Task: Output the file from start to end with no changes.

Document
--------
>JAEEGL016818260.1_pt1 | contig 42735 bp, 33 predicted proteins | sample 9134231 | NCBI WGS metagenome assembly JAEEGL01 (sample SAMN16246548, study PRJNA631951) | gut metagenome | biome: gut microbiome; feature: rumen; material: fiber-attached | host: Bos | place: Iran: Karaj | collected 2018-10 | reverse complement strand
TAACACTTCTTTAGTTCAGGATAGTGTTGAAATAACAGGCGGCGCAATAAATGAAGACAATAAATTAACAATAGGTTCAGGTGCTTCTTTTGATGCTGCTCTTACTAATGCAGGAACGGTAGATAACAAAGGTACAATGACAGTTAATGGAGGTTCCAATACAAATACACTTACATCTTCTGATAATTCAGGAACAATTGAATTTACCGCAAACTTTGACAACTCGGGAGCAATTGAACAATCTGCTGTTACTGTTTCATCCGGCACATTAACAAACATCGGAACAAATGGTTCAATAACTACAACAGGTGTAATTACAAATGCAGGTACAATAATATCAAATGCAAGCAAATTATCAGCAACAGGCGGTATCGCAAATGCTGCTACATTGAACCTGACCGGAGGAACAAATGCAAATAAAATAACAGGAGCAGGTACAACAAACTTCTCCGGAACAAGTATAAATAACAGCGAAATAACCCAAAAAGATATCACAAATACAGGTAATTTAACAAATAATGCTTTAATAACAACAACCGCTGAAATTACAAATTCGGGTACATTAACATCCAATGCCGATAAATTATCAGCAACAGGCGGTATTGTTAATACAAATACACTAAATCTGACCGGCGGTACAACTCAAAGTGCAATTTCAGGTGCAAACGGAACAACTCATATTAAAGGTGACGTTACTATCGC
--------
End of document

>JAEEGL016818260.1_pt1 | contig 42735 bp, 33 predicted proteins | sample 9134231 | NCBI WGS metagenome assembly JAEEGL01 (sample SAMN16246548, study PRJNA631951) | gut metagenome | biome: gut microbiome; feature: rumen; material: fiber-attached | host: Bos | place: Iran: Karaj | collected 2018-10 | reverse complement strand
TAACACTTCTTTAGTTCAGGATAGTGTTGAAATAACAGGCGGCGCAATAAATGAAGACAATAAATTAACAATAGGTTCAGGTGCTTCTTTTGATGCTGCTCTTACTAATGCAGGAACGGTAGATAACAAAGGTACAATGACAGTTAATGGAGGTTCCAATACAAATACACTTACATCTTCTGATAATTCAGGAACAATTGAATTTACCGCAAACTTTGACAACTCGGGAGCAATTGAACAATCTGCTGTTACTGTTTCATCCGGCACATTAACAAACATCGGAACAAATGGTTCAATAACTACAACAGGTGTAATTACAAATGCAGGTACAATAATATCAAATGCAAGCAAATTATCAGCAACAGGCGGTATCGCAAATGCTGCTACATTGAACCTGACCGGAGGAACAAATGCAAATAAAATAACAGGAGCAGGTACAACAAACTTCTCCGGAACAAGTATAAATAACAGCGAAATAACCCAAAAAGATATCACAAATACAGGTAATTTAACAAATAATGCTTTAATAACAACAACCGCTGAAATTACAAATTCGGGTACATTAACATCCAATGCCGATAAATTATCAGCAACAGGCGGTATTGTTAATACAAATACACTAAATCTGACCGGCGGTACAACTCAAAGTGCAATTTCAGGTGCAAACGGAACAACTCATATTAAAGGTGACGTTACTATCGC